How to Use a Straight Razor: Tips for Shaving with a Straight Razor Like a Pro Barber

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There are a couple of reasons that would explain why the straight razor is still relevant in this modern age of technology.

Well, other than the obvious fact that you look incredibly badass using one, a straight razor has been proven to achieve other benefits.

For instance, barber razors result in a closer shave, are environmentally friendly, and the slow, gradual process has some meditative advantages too.

Plus the fact that you’ll never have to purchase any more cartridges eventually translates to reduced costs in the long run.

But then again, the thought of that sharp, double-edged blade pressed against your neck can be quite intimidating at times … okay, most times. But fear no more! With the just a few of the steps below, you too can wield your very own blade, and achieve that nice close shave at the comfort of your home.

It is important to note that the process is quite labored and might take some time to get the hang of. But with enough practice, you’ll be doing it like the pros in no time.

Before We Dive In…

If there’s one thing you need to have in mind, it’s that using a straight razor is a really delicate process that should not be rushed. It is way slower than your ordinary electric shave or cartridge.

So, if you are not willing to put in the effort and time, then this might not be for you.

Also, the straight razor has been proven safe for use, even on sensitive skin. You are advised, however, to prepare your skin first, and work through each step slowly. Afterward, you should condition it after the shave, and you shouldn’t experience any problems.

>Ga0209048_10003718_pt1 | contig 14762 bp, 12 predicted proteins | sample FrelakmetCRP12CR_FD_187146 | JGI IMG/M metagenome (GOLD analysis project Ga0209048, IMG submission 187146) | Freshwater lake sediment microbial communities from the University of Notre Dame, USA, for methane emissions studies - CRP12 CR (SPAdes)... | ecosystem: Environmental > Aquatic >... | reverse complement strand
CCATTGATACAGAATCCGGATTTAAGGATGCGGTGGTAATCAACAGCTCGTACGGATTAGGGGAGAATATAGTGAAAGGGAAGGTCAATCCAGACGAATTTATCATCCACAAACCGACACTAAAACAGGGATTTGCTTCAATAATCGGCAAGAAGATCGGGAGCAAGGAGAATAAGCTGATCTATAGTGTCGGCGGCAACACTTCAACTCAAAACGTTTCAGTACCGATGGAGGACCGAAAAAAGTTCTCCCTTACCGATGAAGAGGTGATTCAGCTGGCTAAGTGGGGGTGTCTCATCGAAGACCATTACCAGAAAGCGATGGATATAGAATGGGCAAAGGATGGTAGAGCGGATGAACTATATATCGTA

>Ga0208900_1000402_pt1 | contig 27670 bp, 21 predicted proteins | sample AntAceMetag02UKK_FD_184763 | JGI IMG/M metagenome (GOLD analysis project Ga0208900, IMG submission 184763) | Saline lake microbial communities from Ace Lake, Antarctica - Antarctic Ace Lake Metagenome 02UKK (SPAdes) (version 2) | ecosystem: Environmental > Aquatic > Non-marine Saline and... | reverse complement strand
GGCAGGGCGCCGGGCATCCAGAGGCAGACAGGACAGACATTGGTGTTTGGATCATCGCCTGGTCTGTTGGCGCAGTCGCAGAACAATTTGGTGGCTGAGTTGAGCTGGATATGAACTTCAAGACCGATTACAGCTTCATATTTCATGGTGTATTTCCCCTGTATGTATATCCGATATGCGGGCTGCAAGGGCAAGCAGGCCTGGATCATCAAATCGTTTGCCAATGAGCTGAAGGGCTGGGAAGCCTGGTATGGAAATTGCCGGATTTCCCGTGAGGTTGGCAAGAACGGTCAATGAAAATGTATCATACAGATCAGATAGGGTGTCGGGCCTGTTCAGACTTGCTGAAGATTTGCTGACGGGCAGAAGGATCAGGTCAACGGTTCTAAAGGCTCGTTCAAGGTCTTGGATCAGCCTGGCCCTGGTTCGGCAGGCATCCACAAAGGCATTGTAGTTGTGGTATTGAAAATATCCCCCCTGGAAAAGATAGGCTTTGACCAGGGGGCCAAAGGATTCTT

Okay, with that public service announcement out of the way, let’s get down to the nitty gritty of shaving with a straight razor!

Related: How to Choose the Best Type of Electric Razor

The Process for a Perfectly Smooth Shave with a Straight Razor

So now that you’ve had an idea of the basic prerequisites, you should be psychologically prepped enough to dive into the process. Ideally, most straight razor blades will have a similar design, so this process should suffice for almost any kind of blade out there.

Prepare Your Face and Lather Up That Beard!

This might very well be the key factor in guaranteeing a clean, painless shave. The main intention here is to open up the pores of your skin and soften your bristles. Therefore, first and foremost, you will need to jump into the shower and wash your face using warm or hot water.

You can also do it the barber way by wrapping a hot towel around your face for a few minutes. Thereafter, continue by massage your beard or stubble with a shaving cream of your choice to condition the skin. You can use your fingers or a shaving brush to make sure that the cream goes in deep and evenly into the beard. For a straighter cut, you must not allow the lather to dry.

How to Hold Your Straight Razor